Isaac Osei, Board Chairman of Intravenous Infusion Limited (IIL), a manufacturer of pharmaceutical products, has appealed to government to consider using bonds or other financial instruments to settle the National Health Insurance Scheme’s (NHIS) arrears to pharmaceutical suppliers.
According to Mr. Osei, the Ghana Chamber of Pharmacy and Pharmaceutical Manufacturers Association of Ghana (PMAG), have come to a common agreement on the idea and are in negotiations with government in order for government to use bonds or securities to settle receivables.
“The negotiations are still going on, if you are given a bond it means that you are giving government paper which enables you to either discount it now and collect cash from a financial institution or wait and collect it at the end of the turner of the bond.
Another point is that we all know what the inflation rate is now in the country, therefore it is always better to get cash now than tomorrow. So, if you have a financial instrument in the form of a bond, you can always trade it and get some cash to operate your business,” he said.
However, he indicated that PMAG is yet to receive an official response from government which will elaborate the structure which the bond will operate within. “But whatever it is, if you have that paper you can access cash, maybe at a discount,” he reiterated.
The Board Chairman, made this statement while speaking at the 4th Annual General Meeting (AGM) of Intravenous Infusion Limited, which came off in Accra.
Mr. Osei noted that the company, under the Government of Ghana’s stimulus package secured a medium term loan facility of US$3.2 million from Ecobank Ghana Ltd for the procurement of equipment and for the physical expansion of the factory to house some new equipment.
The Board of IIL stated that in spite of an increase in domestic competition at the local tender level, management were able to leverage on the brand and customer loyalty to drive revenue growth, leading to the accomplishment of a revenue increment of 14.2 percent year on year.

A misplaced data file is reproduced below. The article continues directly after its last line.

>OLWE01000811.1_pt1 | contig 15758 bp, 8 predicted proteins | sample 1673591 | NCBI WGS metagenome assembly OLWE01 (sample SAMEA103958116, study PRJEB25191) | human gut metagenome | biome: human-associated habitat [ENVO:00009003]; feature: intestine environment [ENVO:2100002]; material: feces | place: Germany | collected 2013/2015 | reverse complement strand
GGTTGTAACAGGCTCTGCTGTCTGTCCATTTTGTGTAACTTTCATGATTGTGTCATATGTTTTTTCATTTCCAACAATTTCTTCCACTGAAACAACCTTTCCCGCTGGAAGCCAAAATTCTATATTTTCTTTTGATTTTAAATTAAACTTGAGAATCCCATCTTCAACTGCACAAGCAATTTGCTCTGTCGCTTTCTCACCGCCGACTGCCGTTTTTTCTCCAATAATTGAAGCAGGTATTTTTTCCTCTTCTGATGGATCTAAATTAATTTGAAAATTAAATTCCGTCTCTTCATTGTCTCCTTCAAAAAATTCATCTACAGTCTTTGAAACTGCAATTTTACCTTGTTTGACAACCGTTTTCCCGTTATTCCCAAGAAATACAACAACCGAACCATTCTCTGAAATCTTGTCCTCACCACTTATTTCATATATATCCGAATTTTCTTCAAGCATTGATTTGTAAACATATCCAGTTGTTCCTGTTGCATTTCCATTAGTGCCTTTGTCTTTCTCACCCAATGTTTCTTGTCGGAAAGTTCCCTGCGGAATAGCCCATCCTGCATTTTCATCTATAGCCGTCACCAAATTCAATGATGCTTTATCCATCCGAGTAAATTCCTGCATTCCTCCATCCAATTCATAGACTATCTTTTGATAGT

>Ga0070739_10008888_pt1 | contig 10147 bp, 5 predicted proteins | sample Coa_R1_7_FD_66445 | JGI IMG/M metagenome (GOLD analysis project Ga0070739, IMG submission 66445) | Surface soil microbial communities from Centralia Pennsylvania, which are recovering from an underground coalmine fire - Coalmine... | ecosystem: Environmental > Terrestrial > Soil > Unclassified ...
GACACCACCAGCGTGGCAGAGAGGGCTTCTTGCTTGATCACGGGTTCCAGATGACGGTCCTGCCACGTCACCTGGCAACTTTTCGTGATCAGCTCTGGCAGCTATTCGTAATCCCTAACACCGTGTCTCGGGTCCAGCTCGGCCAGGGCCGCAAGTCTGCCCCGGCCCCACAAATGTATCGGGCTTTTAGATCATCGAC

Acting Managing Director, Moukhtar M. Soalihu, indicated that the cost of sales is rising as the world supply chain is affecting global prices of raw materials and secondly, the COVID-19 pandemic has slowed down sales as the hospitals record reduction in OPD attendance and the postponement of elective surgeries.
Mr. Soalihu, also emphasised that in order to tackle the challenges efficiently and sustain revenue growth for shareholders, management has put in place mitigating measure which include plans to develop new products onto the market, expansion of plant size to increase production and entry into new markets specifically Ivory Coast and Burkina Faso.
The board briefed shareholders that the company has realised a 10 percent profit before tax margin though selling price across all products lines declined by 16.7 percent during the year under the review due to a downward review of essential medicines on the NHIA scheme by setting a ceiling.
“The Board of Directors are highly committed to shareholder value creation and will pursue policies to ensure the generation of adequate returns to shareholders. Once again, I have the pleasure to recommend a dividend of GH¢0.0044 per ordinary share for the financial year 2019,” the Board Chairman said.